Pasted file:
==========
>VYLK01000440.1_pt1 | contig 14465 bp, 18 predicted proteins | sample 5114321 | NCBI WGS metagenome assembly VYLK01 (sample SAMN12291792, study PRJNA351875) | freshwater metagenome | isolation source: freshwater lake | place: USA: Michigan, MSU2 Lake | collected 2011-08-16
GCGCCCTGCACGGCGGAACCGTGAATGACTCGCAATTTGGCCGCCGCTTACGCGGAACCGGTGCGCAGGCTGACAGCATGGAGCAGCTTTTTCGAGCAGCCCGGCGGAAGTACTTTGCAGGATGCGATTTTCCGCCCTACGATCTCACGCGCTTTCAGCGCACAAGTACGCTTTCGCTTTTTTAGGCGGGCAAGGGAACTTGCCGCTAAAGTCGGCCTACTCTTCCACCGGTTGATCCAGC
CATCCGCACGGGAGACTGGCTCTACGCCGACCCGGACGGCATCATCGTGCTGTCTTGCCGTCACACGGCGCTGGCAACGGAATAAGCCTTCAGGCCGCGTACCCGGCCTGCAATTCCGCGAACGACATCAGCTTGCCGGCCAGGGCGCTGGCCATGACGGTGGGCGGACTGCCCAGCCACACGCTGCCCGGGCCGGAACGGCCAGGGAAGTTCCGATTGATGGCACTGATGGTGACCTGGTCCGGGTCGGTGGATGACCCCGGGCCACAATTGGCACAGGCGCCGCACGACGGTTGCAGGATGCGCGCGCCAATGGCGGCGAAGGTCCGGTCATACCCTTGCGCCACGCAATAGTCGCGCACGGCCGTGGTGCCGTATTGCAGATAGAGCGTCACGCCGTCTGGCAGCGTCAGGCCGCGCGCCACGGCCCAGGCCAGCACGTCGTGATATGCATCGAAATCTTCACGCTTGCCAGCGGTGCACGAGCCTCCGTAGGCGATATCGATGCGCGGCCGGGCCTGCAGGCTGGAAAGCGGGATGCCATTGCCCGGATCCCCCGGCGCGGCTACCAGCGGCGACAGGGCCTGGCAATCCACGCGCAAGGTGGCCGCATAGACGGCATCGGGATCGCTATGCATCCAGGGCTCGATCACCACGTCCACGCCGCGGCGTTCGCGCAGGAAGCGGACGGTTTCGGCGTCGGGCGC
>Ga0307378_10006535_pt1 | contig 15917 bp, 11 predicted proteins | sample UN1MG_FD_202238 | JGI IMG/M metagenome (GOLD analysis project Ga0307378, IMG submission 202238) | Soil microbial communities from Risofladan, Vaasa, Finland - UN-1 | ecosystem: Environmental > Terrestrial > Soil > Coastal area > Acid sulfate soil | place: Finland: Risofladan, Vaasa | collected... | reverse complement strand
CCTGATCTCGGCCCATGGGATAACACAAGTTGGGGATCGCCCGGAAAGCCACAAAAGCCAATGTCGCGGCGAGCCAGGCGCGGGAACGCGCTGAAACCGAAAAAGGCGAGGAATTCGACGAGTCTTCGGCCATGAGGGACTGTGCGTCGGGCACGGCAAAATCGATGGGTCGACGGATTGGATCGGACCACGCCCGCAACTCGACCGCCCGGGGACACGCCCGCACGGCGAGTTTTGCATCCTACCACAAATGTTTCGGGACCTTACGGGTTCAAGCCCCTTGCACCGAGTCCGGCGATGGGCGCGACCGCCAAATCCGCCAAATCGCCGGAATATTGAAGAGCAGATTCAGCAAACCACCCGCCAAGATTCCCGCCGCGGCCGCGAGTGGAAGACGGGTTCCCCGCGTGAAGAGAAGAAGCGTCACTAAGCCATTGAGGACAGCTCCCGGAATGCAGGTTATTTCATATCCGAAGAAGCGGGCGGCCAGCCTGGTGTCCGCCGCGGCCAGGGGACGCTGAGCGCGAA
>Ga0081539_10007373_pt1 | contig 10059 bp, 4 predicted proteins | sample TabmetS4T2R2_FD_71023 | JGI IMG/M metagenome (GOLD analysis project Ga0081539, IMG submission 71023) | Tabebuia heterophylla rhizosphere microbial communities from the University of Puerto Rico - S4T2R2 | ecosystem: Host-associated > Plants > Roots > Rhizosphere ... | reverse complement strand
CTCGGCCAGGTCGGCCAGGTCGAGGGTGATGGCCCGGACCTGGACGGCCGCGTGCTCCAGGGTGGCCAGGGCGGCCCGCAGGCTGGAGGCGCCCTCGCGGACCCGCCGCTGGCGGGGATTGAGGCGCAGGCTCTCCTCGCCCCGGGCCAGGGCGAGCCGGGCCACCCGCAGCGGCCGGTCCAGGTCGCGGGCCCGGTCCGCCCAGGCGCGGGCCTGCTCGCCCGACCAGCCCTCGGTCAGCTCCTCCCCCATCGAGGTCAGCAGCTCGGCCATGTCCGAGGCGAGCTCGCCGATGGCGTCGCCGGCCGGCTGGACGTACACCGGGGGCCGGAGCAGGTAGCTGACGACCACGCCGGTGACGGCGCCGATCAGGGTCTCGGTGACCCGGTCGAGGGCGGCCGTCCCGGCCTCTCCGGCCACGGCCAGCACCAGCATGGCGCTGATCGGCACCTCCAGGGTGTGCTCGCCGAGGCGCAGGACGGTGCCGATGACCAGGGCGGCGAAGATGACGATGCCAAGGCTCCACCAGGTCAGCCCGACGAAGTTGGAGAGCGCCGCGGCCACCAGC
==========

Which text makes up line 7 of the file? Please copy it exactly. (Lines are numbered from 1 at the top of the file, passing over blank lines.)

CTCGGCCAGGTCGGCCAGGTCGAGGGTGATGGCCCGGACCTGGACGGCCGCGTGCTCCAGGGTGGCCAGGGCGGCCCGCAGGCTGGAGGCGCCCTCGCGGACCCGCCGCTGGCGGGGATTGAGGCGCAGGCTCTCCTCGCCCCGGGCCAGGGCGAGCCGGGCCACCCGCAGCGGCCGGTCCAGGTCGCGGGCCCGGTCCGCCCAGGCGCGGGCCTGCTCGCCCGACCAGCCCTCGGTCAGCTCCTCCCCCATCGAGGTCAGCAGCTCGGCCATGTCCGAGGCGAGCTCGCCGATGGCGTCGCCGGCCGGCTGGACGTACACCGGGGGCCGGAGCAGGTAGCTGACGACCACGCCGGTGACGGCGCCGATCAGGGTCTCGGTGACCCGGTCGAGGGCGGCCGTCCCGGCCTCTCCGGCCACGGCCAGCACCAGCATGGCGCTGATCGGCACCTCCAGGGTGTGCTCGCCGAGGCGCAGGACGGTGCCGATGACCAGGGCGGCGAAGATGACGATGCCAAGGCTCCACCAGGTCAGCCCGACGAAGTTGGAGAGCGCCGCGGCCACCAGC